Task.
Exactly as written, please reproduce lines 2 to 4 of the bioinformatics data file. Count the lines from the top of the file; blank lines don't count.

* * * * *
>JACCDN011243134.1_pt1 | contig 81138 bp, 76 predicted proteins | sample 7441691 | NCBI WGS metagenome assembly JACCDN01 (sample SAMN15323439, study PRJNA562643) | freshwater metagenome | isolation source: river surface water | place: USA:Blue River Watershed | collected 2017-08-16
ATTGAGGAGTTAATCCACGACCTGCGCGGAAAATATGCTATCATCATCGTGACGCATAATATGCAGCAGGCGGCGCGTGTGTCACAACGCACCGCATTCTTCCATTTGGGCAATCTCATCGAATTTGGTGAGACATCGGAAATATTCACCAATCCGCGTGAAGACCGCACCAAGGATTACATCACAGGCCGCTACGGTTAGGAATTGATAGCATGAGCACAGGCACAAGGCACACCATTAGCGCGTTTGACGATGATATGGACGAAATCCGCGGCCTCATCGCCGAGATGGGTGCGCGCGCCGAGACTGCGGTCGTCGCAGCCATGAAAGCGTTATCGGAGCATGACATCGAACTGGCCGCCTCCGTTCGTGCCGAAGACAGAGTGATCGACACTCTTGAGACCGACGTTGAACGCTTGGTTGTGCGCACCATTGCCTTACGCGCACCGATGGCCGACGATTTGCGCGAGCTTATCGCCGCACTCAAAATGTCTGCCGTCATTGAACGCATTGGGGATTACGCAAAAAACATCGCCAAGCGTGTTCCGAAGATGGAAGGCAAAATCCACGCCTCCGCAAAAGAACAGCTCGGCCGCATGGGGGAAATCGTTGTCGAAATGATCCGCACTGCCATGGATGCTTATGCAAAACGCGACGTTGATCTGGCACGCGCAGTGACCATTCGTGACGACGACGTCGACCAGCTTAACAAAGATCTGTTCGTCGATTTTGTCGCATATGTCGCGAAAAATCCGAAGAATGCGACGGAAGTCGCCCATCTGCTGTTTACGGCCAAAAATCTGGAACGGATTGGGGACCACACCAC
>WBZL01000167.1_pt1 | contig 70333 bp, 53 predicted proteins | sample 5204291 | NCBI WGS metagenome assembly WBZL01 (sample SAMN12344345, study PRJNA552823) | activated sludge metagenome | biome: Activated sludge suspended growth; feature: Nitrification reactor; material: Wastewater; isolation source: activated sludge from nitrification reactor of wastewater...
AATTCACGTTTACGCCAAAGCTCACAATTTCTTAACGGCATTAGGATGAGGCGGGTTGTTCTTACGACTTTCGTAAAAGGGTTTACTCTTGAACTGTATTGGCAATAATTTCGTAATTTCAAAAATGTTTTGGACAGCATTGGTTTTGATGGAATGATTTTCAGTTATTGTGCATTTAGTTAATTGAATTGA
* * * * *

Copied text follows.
ATTGAGGAGTTAATCCACGACCTGCGCGGAAAATATGCTATCATCATCGTGACGCATAATATGCAGCAGGCGGCGCGTGTGTCACAACGCACCGCATTCTTCCATTTGGGCAATCTCATCGAATTTGGTGAGACATCGGAAATATTCACCAATCCGCGTGAAGACCGCACCAAGGATTACATCACAGGCCGCTACGGTTAGGAATTGATAGCATGAGCACAGGCACAAGGCACACCATTAGCGCGTTTGACGATGATATGGACGAAATCCGCGGCCTCATCGCCGAGATGGGTGCGCGCGCCGAGACTGCGGTCGTCGCAGCCATGAAAGCGTTATCGGAGCATGACATCGAACTGGCCGCCTCCGTTCGTGCCGAAGACAGAGTGATCGACACTCTTGAGACCGACGTTGAACGCTTGGTTGTGCGCACCATTGCCTTACGCGCACCGATGGCCGACGATTTGCGCGAGCTTATCGCCGCACTCAAAATGTCTGCCGTCATTGAACGCATTGGGGATTACGCAAAAAACATCGCCAAGCGTGTTCCGAAGATGGAAGGCAAAATCCACGCCTCCGCAAAAGAACAGCTCGGCCGCATGGGGGAAATCGTTGTCGAAATGATCCGCACTGCCATGGATGCTTATGCAAAACGCGACGTTGATCTGGCACGCGCAGTGACCATTCGTGACGACGACGTCGACCAGCTTAACAAAGATCTGTTCGTCGATTTTGTCGCATATGTCGCGAAAAATCCGAAGAATGCGACGGAAGTCGCCCATCTGCTGTTTACGGCCAAAAATCTGGAACGGATTGGGGACCACACCAC
>WBZL01000167.1_pt1 | contig 70333 bp, 53 predicted proteins | sample 5204291 | NCBI WGS metagenome assembly WBZL01 (sample SAMN12344345, study PRJNA552823) | activated sludge metagenome | biome: Activated sludge suspended growth; feature: Nitrification reactor; material: Wastewater; isolation source: activated sludge from nitrification reactor of wastewater...
AATTCACGTTTACGCCAAAGCTCACAATTTCTTAACGGCATTAGGATGAGGCGGGTTGTTCTTACGACTTTCGTAAAAGGGTTTACTCTTGAACTGTATTGGCAATAATTTCGTAATTTCAAAAATGTTTTGGACAGCATTGGTTTTGATGGAATGATTTTCAGTTATTGTGCATTTAGTTAATTGAATTGA